West Virginia State Fossil

Giant Ground Sloths

West Virginia State Fossil - Giant Ground Sloths

(Megalonyx jeffersonii)

Adopted in 2008

In 2008, the state legislature passed a resolution declaring Megalonyx jeffersonii the official state fossil of West Virginia.

Lawmakers, as well as scientists and historians, hope that the designation will promote greater study of and interest in geology, paleontology, and American and West Virginia history among students and other residents of the state.

Thanks to Delegate Mike Burdiss (Wyoming County) and Senator Roman Prezioso (Marion County), the State Legislature passed the resolution to designate Megalonyx jeffersonii the official State Fossil of West Virginia.

The legislation was written and proposed by Ray & Mary Ellen Garton from Barrackville, Hassan Amjad from Beckley, Robert Pyle and Dave Phillips from Morgantown.

West Virginia State Fossil: Giant Ground Sloths

West Virginia State Fossil - Giant Ground Sloths

Megalonyx (Greek, "great claw") is an extinct genus of giant ground sloths of the family Megalonychidae endemic to North America from the Hemphillian of the Late Miocene through to the Rancholabrean of the Pleistocene, living from ~10.3 Mya- 11,000 years ago, existing for approximately 10.289 million years. Type species, M. jeffersonii, measured about 3 m (9.8 ft) and weighted up to 1 ton.

Characteristics of the Megalonyx

Jefferson's ground sloth is one of the most unusual North American ice-age mammals. It is the largest known speciesof Megalonyx, and reaches the size of an ox at 2.5 to 3 m (8 to 10 ft.) long. Its skull is short, broad and deep with a blunt muzzle. The teeth are peg-like, and space separates the blunt, broad caniniforms (fang-like teeth) from the wider cheek teeth. It had plantigrade hind feet, the weight being borne on the sole rather than the outside of the foot as in other ground sloths. Perhaps that feature, combined with thick hair, enabled this species to range farther north than other North American ground sloths.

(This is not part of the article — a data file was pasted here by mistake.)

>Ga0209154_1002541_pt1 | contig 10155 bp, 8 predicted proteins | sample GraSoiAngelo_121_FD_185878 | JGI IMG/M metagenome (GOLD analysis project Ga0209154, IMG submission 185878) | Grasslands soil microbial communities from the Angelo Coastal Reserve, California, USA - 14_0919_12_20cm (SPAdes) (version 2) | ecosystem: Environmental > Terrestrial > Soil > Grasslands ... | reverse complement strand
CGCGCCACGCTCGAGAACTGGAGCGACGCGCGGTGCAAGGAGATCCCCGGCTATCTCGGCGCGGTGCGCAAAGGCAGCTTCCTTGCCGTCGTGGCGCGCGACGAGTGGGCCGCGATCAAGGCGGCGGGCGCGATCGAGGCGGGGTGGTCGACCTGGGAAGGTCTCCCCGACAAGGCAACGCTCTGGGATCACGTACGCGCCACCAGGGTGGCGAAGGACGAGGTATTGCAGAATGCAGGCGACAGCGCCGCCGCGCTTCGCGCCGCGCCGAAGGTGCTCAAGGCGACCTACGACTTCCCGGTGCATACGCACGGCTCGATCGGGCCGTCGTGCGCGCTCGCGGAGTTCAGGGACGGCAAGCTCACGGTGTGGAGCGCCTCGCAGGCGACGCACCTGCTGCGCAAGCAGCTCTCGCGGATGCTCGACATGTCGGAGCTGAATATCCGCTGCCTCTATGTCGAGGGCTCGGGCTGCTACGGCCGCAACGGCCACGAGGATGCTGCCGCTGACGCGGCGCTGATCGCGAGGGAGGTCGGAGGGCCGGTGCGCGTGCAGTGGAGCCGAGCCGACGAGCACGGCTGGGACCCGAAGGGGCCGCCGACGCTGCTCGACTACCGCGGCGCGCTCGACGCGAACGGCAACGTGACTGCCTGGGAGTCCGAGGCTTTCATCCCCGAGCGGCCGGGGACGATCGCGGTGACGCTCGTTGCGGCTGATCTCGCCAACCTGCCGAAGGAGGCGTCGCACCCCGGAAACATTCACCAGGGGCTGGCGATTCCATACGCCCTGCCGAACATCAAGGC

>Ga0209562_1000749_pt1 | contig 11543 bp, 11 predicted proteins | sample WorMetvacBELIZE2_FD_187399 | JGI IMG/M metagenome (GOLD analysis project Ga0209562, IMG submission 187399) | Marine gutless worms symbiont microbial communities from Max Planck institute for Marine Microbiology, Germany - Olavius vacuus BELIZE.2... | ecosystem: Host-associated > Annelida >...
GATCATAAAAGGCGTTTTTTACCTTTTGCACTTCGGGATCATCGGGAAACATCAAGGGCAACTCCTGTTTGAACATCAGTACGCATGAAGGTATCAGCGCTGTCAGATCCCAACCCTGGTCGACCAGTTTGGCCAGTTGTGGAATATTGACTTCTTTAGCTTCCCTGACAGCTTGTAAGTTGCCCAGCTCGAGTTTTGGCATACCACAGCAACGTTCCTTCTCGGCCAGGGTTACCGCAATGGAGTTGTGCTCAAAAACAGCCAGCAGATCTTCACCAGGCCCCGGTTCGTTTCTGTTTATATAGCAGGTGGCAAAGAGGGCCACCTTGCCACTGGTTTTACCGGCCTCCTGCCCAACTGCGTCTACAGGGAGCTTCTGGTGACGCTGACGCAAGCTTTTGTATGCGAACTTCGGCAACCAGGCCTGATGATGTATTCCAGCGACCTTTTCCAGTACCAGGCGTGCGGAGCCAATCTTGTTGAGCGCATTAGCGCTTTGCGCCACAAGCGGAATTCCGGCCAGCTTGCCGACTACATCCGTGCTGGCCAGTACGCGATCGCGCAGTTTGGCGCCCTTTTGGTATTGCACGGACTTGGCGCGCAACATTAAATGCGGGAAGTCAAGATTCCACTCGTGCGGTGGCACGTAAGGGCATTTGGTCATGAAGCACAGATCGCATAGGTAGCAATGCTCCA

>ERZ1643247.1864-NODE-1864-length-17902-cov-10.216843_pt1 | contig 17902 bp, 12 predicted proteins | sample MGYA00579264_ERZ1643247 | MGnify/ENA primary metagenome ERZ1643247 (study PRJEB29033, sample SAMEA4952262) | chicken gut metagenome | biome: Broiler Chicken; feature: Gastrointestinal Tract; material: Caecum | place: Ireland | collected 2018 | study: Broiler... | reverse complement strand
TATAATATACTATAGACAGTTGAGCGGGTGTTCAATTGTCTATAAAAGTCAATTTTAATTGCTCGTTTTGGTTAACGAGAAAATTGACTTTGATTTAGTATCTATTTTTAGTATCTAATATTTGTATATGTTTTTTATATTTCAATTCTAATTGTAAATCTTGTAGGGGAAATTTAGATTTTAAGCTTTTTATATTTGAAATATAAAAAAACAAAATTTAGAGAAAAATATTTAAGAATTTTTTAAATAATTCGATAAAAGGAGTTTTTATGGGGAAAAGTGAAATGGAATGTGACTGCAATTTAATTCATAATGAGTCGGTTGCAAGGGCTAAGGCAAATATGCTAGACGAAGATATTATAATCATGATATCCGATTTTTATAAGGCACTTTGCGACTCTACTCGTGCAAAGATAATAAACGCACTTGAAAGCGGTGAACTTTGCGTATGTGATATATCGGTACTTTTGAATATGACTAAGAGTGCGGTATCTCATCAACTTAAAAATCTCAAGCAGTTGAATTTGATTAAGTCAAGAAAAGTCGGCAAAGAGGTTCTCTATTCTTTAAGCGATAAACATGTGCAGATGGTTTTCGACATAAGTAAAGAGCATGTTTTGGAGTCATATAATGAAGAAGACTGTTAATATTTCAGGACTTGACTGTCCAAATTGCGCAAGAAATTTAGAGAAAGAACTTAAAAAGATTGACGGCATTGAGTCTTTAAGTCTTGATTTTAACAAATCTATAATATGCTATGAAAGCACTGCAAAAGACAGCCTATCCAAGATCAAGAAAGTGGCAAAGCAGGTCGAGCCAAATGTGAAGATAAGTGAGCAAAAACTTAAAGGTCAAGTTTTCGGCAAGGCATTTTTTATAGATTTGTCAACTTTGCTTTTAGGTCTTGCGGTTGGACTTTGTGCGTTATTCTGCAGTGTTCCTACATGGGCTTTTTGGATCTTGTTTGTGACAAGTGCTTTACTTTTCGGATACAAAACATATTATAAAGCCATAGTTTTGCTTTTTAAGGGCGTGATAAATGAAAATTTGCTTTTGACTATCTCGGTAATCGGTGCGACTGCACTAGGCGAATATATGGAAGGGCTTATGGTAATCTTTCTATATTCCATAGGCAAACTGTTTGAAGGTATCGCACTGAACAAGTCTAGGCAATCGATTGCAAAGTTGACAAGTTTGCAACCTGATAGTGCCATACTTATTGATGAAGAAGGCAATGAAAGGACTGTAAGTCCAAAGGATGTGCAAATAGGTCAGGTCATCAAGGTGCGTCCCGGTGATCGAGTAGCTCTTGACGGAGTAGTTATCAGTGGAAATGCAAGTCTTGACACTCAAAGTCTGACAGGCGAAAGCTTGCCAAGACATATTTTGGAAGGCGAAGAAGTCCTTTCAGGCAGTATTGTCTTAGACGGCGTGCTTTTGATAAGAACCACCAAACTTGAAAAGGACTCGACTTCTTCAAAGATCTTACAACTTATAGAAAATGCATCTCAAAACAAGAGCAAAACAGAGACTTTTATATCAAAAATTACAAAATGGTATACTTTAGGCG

Ground sloths originated in South America and are distantly related to the living tree sloths of that continent. Jefferson's ground sloth first appeared during the second-last glaciation, perhaps 200 000 years ago. The species lived in woodlands, probably browsing on leaves, twigs and perhaps nuts.

Its fossils are known from the eastern two-thirds of the United States and in western North America from central Mexico to Alaska, Yukon and Northwest Territories. All of the Yukon specimens are relatively small, suggesting a last interglacial age (about 120 000 years ago). Information gathered from the northernmost specimens implies that the species occupied a broad east-west range in northwestern North America during a warm phase of the Late Pleistocene Epoch.

This species is of historical as well as paleontological significance: Thomas Jefferson's lecture on Megalonyx ("great claw") to the American Philosophical Society in 1797 marked the beginning of vertebrate paleontology in North America. Appropriately, Megalonyx jeffersonii was named for him, the third president of the United States.


In 2008, the state legislature passed a resolution declaring Megalonyx jeffersonii the official state fossil of West Virginia.

(By Senators Barnes, Love, Fanning, White and Sypolt)

Designating the timber rattlesnake as West Virginia's state reptile and designating Megalonyx Jeffersonii as West Virginia's state fossil.